Employment law in Ireland is broadly similar to its UK equivalent, which is good news for employers operating in both jurisdictions, and is particularly attractive to UK businesses looking for a European base as part of their Brexit strategy. There are, however, numerous differences which prospective employers should consider before setting up their Irish operation.
The National Minimum Wage in Ireland, as of 1 January 2019, is €9.80 per hour for all employees aged 20 or over. For workers under the age of 20, their entitlement is based on a percentage of the National Minimum Wage – learn more about Irish National Minimum Wage rates here.
In the UK, from April 2019 the National Living Wage is £8.21 per hour for employees aged 25 and over. Under 25s must be paid either the Apprentice rate of £3.90 per hour, or the appropriate National Minimum Wage rate for their age bracket. Learn more about UK National Minimum Wage and National Living Wage rates here.
Ireland has nine public holidays each year (often referred to as ‘Bank Holidays’), while England & Wales have eight. Scotland has nine, although the dates can vary from region to region, while in Northern Ireland there are 10 officially recognised public holidays per year.
Under UK law, workers are entitled to 5.6 weeks of paid leave, which equals 28 days for someone who works a standard five-day week. Public holidays can be included in this calculation.
Under Irish legislation, employees have a basic annual leave entitlement of four weeks, which does not include public holidays.
In both countries, part-time workers are entitled to a pro-rata equivalent of the full-time rate.
Under Irish employment law, there is no statutory entitlement to be paid by your employer while on sick leave. Instead, Illness Benefit can be claimed from the Department of Employment Affairs and Social Protection.
UK employers are obliged to pay their eligible staff Statutory Sick Pay (SSP) for a period of up to 28 weeks.
Annual leave is still accrued during periods of sick leave in both Ireland and the UK.
In Ireland, the maternity leave entitlement is 26 weeks of paid leave, with the option of claiming a further 16 weeks of unpaid leave. This is quite different to the UK, where maternity leave is 52 weeks with 39 weeks paid. Fathers in both countries are entitled to two weeks paid paternity leave.
As with SSP, maternity and paternity pay in the UK is paid by the employer, while Irish employees must claim the equivalent from the Department of Employment Affairs and Social Protection.
The UK introduced Real Time Information (RTI) for reporting payments and deductions made under the PAYE system in April 2014, with information being transmitted to Her Majesty’s Revenue and Customs (HMRC) each time an employee is paid.
Under the PAYE modernisation programme, the Irish Revenue Commissioners (“Revenue”) launched a similar system in January 2019. Irish workers can now view an up to the minute record of their year-to-date pay and tax information via an online Revenue account.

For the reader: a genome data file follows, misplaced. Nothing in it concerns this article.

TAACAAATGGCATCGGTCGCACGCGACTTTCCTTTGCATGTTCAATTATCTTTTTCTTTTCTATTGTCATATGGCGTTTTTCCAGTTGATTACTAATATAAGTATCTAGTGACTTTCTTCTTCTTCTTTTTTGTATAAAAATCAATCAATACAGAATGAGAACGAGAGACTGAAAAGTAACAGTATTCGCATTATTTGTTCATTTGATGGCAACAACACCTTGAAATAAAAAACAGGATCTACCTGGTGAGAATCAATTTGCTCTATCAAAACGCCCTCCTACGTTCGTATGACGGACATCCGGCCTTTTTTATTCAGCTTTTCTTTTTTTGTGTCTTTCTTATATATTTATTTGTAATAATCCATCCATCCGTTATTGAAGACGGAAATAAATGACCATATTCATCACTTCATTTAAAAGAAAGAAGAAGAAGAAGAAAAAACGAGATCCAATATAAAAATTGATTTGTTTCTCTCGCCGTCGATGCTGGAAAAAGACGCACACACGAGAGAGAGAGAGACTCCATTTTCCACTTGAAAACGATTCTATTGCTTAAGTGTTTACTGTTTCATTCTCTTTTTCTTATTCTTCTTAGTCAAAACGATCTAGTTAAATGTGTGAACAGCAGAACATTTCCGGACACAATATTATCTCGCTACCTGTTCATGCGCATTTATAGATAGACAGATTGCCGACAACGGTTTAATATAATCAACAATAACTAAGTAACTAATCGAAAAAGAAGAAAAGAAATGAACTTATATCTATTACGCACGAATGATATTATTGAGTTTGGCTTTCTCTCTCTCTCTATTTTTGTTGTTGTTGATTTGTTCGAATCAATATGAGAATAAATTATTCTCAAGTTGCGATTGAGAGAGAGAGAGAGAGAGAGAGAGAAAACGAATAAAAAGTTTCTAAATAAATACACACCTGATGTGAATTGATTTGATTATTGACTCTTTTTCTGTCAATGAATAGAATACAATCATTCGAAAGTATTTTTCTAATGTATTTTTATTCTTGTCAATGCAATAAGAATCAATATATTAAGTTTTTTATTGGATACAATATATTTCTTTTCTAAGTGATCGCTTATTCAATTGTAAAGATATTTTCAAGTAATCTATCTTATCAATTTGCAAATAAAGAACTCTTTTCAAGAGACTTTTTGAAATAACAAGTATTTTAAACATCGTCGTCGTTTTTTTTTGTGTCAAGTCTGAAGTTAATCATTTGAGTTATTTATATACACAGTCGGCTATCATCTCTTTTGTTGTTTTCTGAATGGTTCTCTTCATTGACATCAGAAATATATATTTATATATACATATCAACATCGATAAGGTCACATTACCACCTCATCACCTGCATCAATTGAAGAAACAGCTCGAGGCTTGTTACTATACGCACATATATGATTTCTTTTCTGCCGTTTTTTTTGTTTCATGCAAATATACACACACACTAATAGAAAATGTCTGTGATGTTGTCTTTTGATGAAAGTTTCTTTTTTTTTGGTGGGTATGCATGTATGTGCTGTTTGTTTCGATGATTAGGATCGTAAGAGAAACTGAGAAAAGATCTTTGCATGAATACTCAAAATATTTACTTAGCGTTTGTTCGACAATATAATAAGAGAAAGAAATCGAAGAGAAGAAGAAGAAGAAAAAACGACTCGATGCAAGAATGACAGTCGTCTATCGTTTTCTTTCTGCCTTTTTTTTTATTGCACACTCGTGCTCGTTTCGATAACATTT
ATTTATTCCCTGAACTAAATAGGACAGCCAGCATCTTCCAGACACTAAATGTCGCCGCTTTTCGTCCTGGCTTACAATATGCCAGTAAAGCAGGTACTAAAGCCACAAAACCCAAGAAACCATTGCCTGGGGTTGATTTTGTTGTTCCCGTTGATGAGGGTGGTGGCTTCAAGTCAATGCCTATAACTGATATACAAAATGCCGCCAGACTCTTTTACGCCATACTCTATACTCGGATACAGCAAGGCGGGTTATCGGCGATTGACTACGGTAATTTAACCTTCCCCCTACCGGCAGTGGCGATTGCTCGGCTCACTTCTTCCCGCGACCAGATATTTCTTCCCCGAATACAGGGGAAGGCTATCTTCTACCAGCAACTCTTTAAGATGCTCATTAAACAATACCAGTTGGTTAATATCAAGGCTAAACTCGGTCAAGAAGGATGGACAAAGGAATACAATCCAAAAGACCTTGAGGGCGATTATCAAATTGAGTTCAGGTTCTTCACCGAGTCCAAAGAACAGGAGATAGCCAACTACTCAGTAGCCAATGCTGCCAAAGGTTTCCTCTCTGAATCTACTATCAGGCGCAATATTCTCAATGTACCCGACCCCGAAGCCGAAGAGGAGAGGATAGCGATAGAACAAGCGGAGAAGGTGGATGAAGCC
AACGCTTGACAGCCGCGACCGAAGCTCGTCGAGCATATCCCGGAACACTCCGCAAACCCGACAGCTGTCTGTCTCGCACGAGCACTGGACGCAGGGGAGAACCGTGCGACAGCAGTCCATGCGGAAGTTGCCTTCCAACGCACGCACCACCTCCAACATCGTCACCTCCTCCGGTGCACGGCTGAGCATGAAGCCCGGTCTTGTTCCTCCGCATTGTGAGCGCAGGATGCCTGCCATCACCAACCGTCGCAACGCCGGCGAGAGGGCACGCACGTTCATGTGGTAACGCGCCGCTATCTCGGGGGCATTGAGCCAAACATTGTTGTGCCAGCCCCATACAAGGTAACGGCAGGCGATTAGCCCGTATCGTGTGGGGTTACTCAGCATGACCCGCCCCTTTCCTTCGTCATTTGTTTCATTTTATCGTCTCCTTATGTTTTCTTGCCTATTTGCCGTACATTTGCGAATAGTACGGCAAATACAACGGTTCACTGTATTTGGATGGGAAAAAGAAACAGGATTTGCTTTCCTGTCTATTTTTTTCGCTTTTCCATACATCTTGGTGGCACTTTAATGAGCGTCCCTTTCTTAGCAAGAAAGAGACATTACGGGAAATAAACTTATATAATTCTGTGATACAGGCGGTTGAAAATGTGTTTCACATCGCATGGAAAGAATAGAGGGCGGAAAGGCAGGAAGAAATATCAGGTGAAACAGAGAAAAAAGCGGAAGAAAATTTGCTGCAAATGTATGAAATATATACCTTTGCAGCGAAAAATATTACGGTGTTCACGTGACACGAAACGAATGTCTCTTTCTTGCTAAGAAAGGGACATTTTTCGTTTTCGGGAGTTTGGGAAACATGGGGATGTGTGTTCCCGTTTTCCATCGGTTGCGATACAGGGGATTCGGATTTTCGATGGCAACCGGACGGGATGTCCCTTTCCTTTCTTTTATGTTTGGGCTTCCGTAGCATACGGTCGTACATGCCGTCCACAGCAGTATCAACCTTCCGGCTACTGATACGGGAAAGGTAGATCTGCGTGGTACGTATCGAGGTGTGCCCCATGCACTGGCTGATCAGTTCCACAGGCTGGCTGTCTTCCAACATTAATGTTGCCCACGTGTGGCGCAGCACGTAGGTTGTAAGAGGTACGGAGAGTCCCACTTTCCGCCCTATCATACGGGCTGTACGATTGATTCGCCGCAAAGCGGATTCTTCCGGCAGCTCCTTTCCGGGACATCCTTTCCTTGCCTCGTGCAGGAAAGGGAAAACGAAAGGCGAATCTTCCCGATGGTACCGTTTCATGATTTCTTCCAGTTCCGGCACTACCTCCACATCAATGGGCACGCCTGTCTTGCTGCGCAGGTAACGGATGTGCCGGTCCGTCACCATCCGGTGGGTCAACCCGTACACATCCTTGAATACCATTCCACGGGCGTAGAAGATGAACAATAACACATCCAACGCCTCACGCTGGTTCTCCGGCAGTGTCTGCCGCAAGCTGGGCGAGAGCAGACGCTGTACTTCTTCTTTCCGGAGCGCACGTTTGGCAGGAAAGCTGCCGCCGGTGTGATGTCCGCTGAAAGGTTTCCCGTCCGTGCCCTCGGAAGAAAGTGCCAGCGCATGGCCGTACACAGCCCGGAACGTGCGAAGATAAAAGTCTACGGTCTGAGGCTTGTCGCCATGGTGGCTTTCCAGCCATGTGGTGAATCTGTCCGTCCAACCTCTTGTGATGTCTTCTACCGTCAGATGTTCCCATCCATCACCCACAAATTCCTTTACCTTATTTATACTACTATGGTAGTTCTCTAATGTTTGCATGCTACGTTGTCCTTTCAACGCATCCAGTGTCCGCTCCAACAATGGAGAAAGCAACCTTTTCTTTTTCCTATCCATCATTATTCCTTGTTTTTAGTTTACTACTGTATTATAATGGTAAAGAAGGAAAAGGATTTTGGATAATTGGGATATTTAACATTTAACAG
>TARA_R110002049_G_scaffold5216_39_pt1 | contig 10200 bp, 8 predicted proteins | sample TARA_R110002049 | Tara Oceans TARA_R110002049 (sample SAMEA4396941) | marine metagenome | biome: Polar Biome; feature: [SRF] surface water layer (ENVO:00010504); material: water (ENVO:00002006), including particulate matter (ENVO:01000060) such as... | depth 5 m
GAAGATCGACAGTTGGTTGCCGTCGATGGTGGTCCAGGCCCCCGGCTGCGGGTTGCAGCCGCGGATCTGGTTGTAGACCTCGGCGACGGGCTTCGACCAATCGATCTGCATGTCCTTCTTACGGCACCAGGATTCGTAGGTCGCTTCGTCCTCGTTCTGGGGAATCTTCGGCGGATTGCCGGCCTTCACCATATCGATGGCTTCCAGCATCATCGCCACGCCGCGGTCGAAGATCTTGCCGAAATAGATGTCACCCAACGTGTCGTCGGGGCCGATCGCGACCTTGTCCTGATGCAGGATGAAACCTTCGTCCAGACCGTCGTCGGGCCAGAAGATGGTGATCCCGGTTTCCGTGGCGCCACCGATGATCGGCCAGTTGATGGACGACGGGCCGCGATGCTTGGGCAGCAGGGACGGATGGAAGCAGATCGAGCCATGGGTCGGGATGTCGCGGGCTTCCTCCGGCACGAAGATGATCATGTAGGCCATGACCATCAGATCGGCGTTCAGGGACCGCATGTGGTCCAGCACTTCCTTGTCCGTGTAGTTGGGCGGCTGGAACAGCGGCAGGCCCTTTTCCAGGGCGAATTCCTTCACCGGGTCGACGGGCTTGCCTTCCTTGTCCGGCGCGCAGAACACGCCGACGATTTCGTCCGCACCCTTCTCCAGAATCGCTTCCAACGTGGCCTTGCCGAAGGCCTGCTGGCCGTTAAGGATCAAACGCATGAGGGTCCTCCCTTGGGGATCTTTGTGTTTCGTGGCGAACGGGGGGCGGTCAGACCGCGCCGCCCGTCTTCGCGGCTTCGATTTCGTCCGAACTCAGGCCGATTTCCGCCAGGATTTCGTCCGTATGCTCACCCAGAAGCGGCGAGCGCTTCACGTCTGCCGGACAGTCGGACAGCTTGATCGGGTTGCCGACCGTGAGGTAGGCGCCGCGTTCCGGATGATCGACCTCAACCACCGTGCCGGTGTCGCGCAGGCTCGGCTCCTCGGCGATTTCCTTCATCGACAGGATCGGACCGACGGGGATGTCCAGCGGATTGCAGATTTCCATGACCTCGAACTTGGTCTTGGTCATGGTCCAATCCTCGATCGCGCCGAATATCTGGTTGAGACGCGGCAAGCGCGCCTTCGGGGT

Company cars are taxed differently in the two countries, with tax in the UK calculated on ‘the value to you of the company car’. Once calculated, the employer must report this to HMRC using an online form P11D.
In Ireland employees pay Benefit in Kind (BIK) through payroll on a percentage of the Original Market Value (OMV) of their company car, with the percentage dependent on the number of business miles travelled.
Medical Insurance purchased by an employer is taxable through payroll as a BIK in Ireland, while this is also reported via the P11D system in the UK.
The amount of tax relief available to an employee in the UK is adjusted to capture the tax due on the benefits reported in the P11D for the previous tax year.
Employers in the UK have to provide a workplace pension scheme and automatically enrol their staff into it. Employees do have the right to opt out, although they must be re-enrolled every three years. Currently in Ireland there is no obligation on employers to provide an occupational pension scheme, although they are obliged to offer staff access to a type of pension known as a PRSA. There are plans to introduce auto enrolment in Ireland along similar lines to the UK, with a proposed launch date of 2022.
UK employers with over 250 employees are obliged to submit an annual report to the government showing the difference between the average hourly wage of all men and women in their organisation. This information is uploaded to the government via an online portal and must be published on the company’s website. The Irish government is planning to introduce similar legislation and has suggested that it will ultimately apply to all employers with over 50 staff. No implementation date has yet been set in Ireland for this. Learn more about gender pay gap reporting in Ireland here.
When setting up an Irish company it is sometimes necessary for an employer to redeploy experienced staff from other countries to Ireland, which can be costly. To assist with this there are tax reliefs available for the employer and employee.
Relocation tax relief allows employers to cover the costs associated with the removal and relocation of inbound employees without incurring a tax liability, while Special Assignee Relief Programme (SARP) is a relief aimed at reducing the amount of PAYE payable by higher earners.
At EisnerAmper Ireland, our dedicated team of outsourced payroll professionals possess the knowledge and experience required to provide guidance and advice to employers setting up in Ireland for the first time. We also provide ongoing support and payroll processing services to organisations at every stage of their development.
Learn more about our outsourced payroll services here.